A major hailstorm wiped out thousands of birds over the weekend, so Utah Division of Wildlife Resources officials went out to assess casualties, Monday.
Experts say the lucky birds were able to take cover under bridges along the Antelope Island Causeway, but unfortunately 9,000 of them simply did not have time to get there.
“They’re very small, very delicate,” explained John Neill, Avian Biologist for the DWR.
Neill says that is why flock after flock of Red-necked Phalaropes dropped from the sky during the storm, Friday. He says the migratory birds were likely heading to Northern Canada or Alaska for breeding season.
“Great Salt Lake’s a very important fuel stopover for them… it’s just a coincidence that the birds were here and the storm came at the same time,” Neill said.
Neill says the birds were simply in the wrong place at the wrong time, and it made for a sad outcome that no one could have prevented.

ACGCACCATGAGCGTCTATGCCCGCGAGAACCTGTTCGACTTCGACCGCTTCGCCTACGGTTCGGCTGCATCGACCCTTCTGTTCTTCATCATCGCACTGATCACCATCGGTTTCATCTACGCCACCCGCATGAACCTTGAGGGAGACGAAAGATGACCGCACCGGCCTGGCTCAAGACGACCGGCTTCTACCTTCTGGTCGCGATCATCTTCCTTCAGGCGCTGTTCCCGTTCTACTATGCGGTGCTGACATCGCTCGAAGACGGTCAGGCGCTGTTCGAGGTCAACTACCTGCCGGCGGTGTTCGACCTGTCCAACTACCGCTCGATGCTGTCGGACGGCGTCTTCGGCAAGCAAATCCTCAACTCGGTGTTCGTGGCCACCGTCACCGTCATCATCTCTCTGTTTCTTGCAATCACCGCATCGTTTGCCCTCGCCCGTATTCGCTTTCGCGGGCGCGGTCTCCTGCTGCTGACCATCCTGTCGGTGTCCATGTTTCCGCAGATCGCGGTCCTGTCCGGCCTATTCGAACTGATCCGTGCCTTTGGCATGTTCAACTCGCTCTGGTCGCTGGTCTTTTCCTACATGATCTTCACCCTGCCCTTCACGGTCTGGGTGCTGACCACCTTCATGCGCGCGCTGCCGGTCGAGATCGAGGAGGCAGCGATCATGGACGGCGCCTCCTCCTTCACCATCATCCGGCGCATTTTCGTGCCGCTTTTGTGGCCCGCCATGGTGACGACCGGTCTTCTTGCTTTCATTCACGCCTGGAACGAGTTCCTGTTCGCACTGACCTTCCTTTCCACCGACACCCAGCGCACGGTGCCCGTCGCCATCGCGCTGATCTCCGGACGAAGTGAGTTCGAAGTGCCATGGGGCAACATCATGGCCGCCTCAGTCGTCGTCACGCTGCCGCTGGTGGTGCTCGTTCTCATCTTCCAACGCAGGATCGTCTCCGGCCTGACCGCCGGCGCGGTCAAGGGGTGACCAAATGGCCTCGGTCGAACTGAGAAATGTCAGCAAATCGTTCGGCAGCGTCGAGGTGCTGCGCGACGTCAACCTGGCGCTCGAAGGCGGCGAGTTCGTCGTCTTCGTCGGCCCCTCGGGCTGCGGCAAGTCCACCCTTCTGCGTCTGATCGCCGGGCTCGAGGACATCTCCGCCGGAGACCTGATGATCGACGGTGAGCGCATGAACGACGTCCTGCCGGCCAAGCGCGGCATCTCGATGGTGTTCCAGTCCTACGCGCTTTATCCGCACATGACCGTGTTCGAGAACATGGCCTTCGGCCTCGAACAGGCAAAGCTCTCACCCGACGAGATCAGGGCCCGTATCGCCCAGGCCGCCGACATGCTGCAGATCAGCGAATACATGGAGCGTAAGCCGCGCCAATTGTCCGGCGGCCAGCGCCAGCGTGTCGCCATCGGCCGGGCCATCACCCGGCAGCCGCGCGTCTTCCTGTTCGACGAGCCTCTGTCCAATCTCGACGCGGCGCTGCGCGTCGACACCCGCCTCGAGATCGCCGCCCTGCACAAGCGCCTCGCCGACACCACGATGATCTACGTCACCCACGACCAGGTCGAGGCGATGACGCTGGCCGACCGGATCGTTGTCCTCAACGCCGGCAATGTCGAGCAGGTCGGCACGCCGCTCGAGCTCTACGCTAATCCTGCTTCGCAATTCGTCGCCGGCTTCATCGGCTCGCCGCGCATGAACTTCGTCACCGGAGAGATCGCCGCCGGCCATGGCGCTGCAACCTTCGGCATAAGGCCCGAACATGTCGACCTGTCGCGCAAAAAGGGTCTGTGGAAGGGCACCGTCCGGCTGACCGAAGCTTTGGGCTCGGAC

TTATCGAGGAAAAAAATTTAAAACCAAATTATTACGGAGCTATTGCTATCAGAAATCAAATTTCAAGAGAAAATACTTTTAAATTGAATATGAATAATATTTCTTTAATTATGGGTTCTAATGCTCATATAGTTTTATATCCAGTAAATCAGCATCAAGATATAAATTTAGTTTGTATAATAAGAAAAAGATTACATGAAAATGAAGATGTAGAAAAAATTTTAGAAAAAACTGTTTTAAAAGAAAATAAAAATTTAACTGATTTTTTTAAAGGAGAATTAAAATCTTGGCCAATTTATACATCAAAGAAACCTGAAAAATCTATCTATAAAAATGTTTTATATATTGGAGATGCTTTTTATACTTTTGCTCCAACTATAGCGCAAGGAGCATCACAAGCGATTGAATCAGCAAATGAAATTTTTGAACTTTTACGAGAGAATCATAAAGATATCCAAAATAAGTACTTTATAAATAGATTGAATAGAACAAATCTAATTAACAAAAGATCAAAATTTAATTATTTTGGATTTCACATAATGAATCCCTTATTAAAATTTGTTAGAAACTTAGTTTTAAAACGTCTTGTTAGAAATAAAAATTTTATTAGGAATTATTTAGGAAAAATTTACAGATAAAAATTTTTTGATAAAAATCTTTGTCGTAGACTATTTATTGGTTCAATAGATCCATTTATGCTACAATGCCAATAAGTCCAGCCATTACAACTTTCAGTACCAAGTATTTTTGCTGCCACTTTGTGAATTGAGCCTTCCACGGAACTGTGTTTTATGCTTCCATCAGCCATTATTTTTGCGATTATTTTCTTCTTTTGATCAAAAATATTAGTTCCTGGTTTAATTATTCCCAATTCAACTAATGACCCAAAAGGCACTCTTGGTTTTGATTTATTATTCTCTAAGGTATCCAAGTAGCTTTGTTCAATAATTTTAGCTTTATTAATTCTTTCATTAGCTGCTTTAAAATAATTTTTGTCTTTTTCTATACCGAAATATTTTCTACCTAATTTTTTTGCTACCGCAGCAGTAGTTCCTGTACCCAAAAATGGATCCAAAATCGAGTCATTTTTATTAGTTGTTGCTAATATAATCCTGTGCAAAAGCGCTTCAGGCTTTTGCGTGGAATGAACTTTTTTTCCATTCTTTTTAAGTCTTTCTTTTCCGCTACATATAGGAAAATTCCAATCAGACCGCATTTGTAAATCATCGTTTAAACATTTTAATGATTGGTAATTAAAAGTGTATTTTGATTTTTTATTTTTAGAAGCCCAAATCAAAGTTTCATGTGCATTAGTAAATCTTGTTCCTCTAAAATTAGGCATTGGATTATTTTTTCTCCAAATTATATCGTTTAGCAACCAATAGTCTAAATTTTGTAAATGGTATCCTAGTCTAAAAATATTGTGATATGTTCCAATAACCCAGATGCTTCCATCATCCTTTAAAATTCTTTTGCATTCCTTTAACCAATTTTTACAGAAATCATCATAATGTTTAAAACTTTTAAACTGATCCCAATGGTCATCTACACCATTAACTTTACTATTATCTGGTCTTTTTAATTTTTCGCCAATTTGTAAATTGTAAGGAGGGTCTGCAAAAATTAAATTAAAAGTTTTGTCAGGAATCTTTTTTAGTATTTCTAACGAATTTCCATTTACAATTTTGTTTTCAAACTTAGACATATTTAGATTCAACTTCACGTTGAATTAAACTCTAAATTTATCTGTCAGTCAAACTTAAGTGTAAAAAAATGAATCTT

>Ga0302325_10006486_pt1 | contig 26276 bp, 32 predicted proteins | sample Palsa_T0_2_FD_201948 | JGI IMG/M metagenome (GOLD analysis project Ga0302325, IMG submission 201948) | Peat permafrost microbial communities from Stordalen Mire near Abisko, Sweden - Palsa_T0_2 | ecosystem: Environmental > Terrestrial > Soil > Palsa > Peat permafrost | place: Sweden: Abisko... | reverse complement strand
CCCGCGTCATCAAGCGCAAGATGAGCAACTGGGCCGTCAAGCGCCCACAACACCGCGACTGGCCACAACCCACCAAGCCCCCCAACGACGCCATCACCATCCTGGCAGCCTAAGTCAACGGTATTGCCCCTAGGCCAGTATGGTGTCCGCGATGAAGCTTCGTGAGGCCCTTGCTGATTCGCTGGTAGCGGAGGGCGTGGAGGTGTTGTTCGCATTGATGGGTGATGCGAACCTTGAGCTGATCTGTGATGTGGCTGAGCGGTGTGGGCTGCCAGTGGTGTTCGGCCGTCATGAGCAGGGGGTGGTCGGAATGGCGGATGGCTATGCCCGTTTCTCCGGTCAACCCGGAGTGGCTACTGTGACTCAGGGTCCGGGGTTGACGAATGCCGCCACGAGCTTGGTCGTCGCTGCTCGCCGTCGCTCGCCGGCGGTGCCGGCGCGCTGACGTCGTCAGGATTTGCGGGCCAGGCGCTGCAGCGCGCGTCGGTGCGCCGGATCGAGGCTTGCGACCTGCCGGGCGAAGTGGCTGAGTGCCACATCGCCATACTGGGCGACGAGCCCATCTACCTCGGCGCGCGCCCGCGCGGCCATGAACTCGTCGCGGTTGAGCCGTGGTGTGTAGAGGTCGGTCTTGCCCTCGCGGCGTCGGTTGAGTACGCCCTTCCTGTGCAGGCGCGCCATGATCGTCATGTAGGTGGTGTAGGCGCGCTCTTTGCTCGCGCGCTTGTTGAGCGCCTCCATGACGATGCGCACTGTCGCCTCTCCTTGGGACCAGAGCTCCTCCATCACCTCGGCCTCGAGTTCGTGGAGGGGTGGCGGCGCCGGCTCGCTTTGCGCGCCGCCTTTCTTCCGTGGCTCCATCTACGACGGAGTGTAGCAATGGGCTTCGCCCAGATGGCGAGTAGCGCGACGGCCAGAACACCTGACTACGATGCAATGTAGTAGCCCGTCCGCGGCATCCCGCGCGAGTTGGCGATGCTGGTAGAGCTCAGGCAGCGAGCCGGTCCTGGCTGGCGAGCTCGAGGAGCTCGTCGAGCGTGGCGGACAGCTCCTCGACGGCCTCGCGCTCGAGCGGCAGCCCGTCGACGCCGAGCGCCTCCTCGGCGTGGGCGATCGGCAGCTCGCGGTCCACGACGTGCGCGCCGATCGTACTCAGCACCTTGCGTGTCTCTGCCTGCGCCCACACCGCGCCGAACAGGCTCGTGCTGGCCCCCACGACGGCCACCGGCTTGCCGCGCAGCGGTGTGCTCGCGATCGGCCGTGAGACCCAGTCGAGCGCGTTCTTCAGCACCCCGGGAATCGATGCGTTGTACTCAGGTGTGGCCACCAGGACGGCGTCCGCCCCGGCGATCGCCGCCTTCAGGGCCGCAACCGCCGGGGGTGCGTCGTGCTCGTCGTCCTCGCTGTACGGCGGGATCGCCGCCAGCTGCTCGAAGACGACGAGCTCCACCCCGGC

“It kind of makes me sick to my stomach,” Neill said, adding that he spent most of his Monday counting the dead fowl along the Antelope Island Causeway.
“A lot of the scavengers will take care of them and eat them, and it will be a good food source for them,” he explained.
Neill says he also found about 50 injured phalaropes.
“It’s not able to fly. It probably has a broken wing here,” he pointed out after picking one up.
Neill says most of the injured fowl will die.
“They’re able to feed, but they can’t fly…” he said. “Ground-based predators and ravens… will probably snatch them up,” adding that the DWR can not save them.
Neill says he can not even remember the last time weather conditions took out this many birds. He says it has been at least 10 years.